For content that sexually victimizes a child or revictimizes a survivor, or intimate content communicated without consent (“revenge porn”)—the bill says users can flag the content directly with the online service and file a complaint to the digital safety commission. The commission and the online service would screen for frivolous complaints, to ensure those specific types of content are removed within 24 hours.

While the hate speech and incitement content categories aren’t included among the content that online services must “expeditiously” remove, one of the key mechanisms introduced in the legislation is a proposed increase in the number of ways users can report harmful content.

Marceau says that he’d also like to see some revisions around removal of content that rises to the level of hatred.

“When something rises to the level of hatred, why it wouldn’t be taken down like if it’s child pornography or the exchange of intimate images without consent? There’s an obligation to take [those kinds of content] down within a certain amount of time. It’s not the same thing for hateful comments.  I would need some more clarity from the minister on that point.”

In announcing the bill, Virani mentioned the need to ensure the new digital safety measures do not impact Canadians’ Charter-protected rights to freedom of speech. Thus, he told reporters, some of the “awful but lawful” speech would not necessarily be removed if it does not rise to the specific level of detestation and vilification of a particular group.

“That’s an important point. One of the things we said from the beginning… this legislation touches on the issue of freedom of expression, and whatever legislation is adopted needs to be constitutional,” Marceau said.  

“The balance to strike here is that the bar is high enough that freedom of expression is protected, and, yes, that includes awful stuff. And on the other hand, when it rises to the level of hatred as defined by the Supreme Court in 2013, it is caught by the legislation,” he said.

“It is impossible to take out every disgusting thing [said] about Jews… It’s an uneasy balance. I think that the bill, by adopting the definition of hatred, strikes the balance that will make it useful and at the same time, constitutional.”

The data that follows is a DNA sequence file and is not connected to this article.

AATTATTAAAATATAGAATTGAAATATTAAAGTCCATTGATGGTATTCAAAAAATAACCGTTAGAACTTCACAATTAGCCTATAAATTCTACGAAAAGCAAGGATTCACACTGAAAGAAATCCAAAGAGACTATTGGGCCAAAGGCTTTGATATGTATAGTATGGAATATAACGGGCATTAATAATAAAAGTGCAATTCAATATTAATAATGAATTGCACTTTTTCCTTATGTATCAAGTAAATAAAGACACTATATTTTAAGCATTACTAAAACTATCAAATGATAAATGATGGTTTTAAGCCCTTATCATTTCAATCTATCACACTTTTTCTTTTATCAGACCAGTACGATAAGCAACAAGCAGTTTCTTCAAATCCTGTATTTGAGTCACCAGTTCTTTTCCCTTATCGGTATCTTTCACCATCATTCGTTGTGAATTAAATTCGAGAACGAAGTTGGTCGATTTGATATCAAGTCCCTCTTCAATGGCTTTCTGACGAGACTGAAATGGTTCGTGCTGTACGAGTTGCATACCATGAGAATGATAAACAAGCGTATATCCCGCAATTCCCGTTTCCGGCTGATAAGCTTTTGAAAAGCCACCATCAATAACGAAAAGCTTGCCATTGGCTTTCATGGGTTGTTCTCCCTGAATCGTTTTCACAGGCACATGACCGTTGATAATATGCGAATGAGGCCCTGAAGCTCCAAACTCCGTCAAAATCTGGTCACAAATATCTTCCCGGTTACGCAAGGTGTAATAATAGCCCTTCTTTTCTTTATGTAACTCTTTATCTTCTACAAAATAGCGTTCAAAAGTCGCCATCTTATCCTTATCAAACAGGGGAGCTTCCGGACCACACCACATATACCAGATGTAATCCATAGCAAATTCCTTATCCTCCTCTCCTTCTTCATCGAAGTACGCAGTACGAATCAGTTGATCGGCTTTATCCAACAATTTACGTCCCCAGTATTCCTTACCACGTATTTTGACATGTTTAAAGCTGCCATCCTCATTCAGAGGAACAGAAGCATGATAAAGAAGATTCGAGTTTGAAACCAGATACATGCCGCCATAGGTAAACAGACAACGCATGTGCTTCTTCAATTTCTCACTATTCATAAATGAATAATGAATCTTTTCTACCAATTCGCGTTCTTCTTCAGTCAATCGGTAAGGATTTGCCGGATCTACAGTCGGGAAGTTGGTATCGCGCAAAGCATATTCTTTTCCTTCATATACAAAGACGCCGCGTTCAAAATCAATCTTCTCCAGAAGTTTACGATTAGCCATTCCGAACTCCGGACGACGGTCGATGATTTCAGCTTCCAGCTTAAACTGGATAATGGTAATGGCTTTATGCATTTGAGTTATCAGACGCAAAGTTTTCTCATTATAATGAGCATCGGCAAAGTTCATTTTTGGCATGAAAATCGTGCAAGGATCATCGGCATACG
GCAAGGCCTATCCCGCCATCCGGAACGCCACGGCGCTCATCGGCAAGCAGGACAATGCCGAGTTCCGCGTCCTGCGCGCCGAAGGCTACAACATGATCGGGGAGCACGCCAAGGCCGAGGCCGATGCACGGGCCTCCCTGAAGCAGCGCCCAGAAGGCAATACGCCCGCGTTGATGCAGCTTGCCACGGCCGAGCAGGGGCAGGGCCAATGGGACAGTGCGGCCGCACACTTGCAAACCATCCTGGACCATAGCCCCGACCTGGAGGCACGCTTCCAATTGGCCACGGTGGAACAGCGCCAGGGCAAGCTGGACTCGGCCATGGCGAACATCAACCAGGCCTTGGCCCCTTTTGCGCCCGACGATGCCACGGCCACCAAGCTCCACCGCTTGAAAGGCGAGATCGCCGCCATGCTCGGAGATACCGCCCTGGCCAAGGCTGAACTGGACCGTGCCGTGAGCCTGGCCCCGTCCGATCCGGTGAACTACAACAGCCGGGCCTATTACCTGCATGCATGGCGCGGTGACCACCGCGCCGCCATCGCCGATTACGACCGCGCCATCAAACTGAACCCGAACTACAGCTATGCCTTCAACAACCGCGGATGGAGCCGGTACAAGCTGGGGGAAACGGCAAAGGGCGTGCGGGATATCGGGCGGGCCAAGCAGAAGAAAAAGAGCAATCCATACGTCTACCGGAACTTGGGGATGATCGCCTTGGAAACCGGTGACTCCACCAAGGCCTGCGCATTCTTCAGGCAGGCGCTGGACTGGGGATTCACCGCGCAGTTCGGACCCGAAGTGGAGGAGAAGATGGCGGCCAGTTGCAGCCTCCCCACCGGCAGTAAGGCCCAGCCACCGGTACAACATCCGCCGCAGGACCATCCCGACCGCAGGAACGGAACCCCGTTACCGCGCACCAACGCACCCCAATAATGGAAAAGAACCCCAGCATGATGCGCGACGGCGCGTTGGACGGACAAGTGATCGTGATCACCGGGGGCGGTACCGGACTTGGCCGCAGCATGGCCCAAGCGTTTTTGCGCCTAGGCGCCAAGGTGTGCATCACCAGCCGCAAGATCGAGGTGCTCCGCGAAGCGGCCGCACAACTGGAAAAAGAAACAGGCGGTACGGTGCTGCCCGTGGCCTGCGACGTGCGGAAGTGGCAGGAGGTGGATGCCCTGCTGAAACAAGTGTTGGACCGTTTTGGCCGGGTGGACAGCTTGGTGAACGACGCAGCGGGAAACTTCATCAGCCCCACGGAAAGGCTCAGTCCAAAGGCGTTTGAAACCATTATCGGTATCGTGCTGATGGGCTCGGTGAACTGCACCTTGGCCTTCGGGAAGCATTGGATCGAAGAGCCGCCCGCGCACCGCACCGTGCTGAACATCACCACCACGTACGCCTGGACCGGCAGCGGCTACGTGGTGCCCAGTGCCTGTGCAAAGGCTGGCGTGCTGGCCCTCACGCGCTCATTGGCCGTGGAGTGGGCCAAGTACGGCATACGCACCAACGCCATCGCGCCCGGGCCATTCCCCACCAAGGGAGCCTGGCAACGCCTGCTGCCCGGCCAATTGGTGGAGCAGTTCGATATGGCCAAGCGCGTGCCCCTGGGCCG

He says CIJA is reviewing the bill and will make recommendations for improvements the organization would like to see.

“It’s a good starting point, and that to me is the bottom line,” said Marceau.

He noted that in terms of the process of the bill’s passage, the Liberal minority government, even with its supply-and-confidence agreement with the NDP, is not as stable as a majority government.

“I’m hoping that that the bill will go through the House fairly quickly, certainly for the in-depth study committee. I hope that the second reading happens very, very quickly. I would really like before the next election that something concrete is in Canada’s books to combat antisemitism online, because the levels of antisemitism [are] indeed terrifying, and a lot of it is fed by what people see online,” said Marceau.

The bill comes after months of consultations following a series of promises made during the 2021 federal election campaign that the government would address Canadians’ concerns about the lack of regulation online.

Michael Geist, a professor at the University of Ottawa and the Canada Research Chair in Internet and E-Commerce Law, says the bill places the focus on the platforms to take responsibility and act to remove harmful content.